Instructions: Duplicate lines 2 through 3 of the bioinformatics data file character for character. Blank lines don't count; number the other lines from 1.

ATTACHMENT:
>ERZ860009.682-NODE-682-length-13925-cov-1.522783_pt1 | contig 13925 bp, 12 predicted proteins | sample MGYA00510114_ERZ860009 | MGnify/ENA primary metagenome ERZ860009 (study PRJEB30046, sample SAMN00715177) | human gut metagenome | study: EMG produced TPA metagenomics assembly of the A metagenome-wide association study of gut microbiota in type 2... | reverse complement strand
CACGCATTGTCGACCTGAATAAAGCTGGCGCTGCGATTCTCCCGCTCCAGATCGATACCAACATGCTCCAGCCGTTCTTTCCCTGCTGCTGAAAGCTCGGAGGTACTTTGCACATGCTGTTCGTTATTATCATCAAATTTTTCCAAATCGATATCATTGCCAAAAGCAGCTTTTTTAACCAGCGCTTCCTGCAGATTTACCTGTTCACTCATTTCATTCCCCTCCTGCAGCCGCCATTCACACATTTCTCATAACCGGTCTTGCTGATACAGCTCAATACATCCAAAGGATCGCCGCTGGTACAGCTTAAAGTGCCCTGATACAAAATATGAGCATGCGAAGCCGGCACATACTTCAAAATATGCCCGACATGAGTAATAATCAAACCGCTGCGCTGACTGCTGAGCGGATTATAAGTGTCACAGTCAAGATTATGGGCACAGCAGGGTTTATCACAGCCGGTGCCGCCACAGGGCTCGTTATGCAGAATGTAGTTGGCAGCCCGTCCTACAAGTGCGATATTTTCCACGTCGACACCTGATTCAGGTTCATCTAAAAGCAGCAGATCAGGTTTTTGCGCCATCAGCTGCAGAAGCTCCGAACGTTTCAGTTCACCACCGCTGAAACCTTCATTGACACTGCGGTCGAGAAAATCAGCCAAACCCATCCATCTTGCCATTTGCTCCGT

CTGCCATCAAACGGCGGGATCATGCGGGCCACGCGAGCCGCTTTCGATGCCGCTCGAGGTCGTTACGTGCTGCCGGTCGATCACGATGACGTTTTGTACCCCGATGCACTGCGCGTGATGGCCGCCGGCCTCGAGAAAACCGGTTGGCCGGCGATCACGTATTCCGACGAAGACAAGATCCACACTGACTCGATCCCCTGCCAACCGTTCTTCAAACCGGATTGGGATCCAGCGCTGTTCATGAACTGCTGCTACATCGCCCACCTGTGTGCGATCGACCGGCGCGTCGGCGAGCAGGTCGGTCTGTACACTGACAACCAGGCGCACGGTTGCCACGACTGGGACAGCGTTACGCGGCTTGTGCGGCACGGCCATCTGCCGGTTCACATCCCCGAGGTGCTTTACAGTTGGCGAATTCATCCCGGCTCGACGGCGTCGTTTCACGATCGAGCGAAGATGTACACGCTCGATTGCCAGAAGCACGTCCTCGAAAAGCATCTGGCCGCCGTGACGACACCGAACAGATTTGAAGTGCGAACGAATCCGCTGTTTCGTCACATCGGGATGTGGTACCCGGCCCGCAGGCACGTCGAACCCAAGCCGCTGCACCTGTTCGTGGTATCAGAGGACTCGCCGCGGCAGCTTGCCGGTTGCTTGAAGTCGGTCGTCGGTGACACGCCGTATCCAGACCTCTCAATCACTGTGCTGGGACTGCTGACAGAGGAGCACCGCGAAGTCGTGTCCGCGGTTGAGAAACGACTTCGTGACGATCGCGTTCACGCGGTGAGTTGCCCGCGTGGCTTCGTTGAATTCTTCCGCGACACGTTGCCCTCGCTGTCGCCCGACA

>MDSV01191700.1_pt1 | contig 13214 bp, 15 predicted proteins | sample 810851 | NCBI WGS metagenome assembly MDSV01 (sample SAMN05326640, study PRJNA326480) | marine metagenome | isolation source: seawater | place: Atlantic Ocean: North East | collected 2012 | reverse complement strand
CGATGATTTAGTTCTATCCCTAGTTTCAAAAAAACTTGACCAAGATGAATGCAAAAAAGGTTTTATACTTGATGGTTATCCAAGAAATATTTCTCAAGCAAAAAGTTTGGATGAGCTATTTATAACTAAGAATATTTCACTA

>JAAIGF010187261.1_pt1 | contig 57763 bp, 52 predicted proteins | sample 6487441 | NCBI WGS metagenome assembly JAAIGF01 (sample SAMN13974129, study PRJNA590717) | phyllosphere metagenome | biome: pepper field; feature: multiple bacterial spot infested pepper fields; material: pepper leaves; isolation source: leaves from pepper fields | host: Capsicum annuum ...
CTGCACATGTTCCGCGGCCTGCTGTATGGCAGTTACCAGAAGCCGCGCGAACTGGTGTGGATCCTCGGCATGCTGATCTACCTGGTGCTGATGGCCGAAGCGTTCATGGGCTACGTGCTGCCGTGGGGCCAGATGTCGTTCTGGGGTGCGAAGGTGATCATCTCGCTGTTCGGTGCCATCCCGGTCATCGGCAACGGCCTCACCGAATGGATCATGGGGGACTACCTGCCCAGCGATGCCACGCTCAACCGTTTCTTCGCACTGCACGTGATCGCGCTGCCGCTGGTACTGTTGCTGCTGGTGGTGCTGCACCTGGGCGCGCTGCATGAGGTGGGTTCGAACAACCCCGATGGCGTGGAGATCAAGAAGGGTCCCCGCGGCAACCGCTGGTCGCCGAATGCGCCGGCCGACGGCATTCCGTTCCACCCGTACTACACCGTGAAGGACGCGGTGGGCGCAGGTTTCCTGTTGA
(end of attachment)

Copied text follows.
CACGCATTGTCGACCTGAATAAAGCTGGCGCTGCGATTCTCCCGCTCCAGATCGATACCAACATGCTCCAGCCGTTCTTTCCCTGCTGCTGAAAGCTCGGAGGTACTTTGCACATGCTGTTCGTTATTATCATCAAATTTTTCCAAATCGATATCATTGCCAAAAGCAGCTTTTTTAACCAGCGCTTCCTGCAGATTTACCTGTTCACTCATTTCATTCCCCTCCTGCAGCCGCCATTCACACATTTCTCATAACCGGTCTTGCTGATACAGCTCAATACATCCAAAGGATCGCCGCTGGTACAGCTTAAAGTGCCCTGATACAAAATATGAGCATGCGAAGCCGGCACATACTTCAAAATATGCCCGACATGAGTAATAATCAAACCGCTGCGCTGACTGCTGAGCGGATTATAAGTGTCACAGTCAAGATTATGGGCACAGCAGGGTTTATCACAGCCGGTGCCGCCACAGGGCTCGTTATGCAGAATGTAGTTGGCAGCCCGTCCTACAAGTGCGATATTTTCCACGTCGACACCTGATTCAGGTTCATCTAAAAGCAGCAGATCAGGTTTTTGCGCCATCAGCTGCAGAAGCTCCGAACGTTTCAGTTCACCACCGCTGAAACCTTCATTGACACTGCGGTCGAGAAAATCAGCCAAACCCATCCATCTTGCCATTTGCTCCGT

CTGCCATCAAACGGCGGGATCATGCGGGCCACGCGAGCCGCTTTCGATGCCGCTCGAGGTCGTTACGTGCTGCCGGTCGATCACGATGACGTTTTGTACCCCGATGCACTGCGCGTGATGGCCGCCGGCCTCGAGAAAACCGGTTGGCCGGCGATCACGTATTCCGACGAAGACAAGATCCACACTGACTCGATCCCCTGCCAACCGTTCTTCAAACCGGATTGGGATCCAGCGCTGTTCATGAACTGCTGCTACATCGCCCACCTGTGTGCGATCGACCGGCGCGTCGGCGAGCAGGTCGGTCTGTACACTGACAACCAGGCGCACGGTTGCCACGACTGGGACAGCGTTACGCGGCTTGTGCGGCACGGCCATCTGCCGGTTCACATCCCCGAGGTGCTTTACAGTTGGCGAATTCATCCCGGCTCGACGGCGTCGTTTCACGATCGAGCGAAGATGTACACGCTCGATTGCCAGAAGCACGTCCTCGAAAAGCATCTGGCCGCCGTGACGACACCGAACAGATTTGAAGTGCGAACGAATCCGCTGTTTCGTCACATCGGGATGTGGTACCCGGCCCGCAGGCACGTCGAACCCAAGCCGCTGCACCTGTTCGTGGTATCAGAGGACTCGCCGCGGCAGCTTGCCGGTTGCTTGAAGTCGGTCGTCGGTGACACGCCGTATCCAGACCTCTCAATCACTGTGCTGGGACTGCTGACAGAGGAGCACCGCGAAGTCGTGTCCGCGGTTGAGAAACGACTTCGTGACGATCGCGTTCACGCGGTGAGTTGCCCGCGTGGCTTCGTTGAATTCTTCCGCGACACGTTGCCCTCGCTGTCGCCCGACA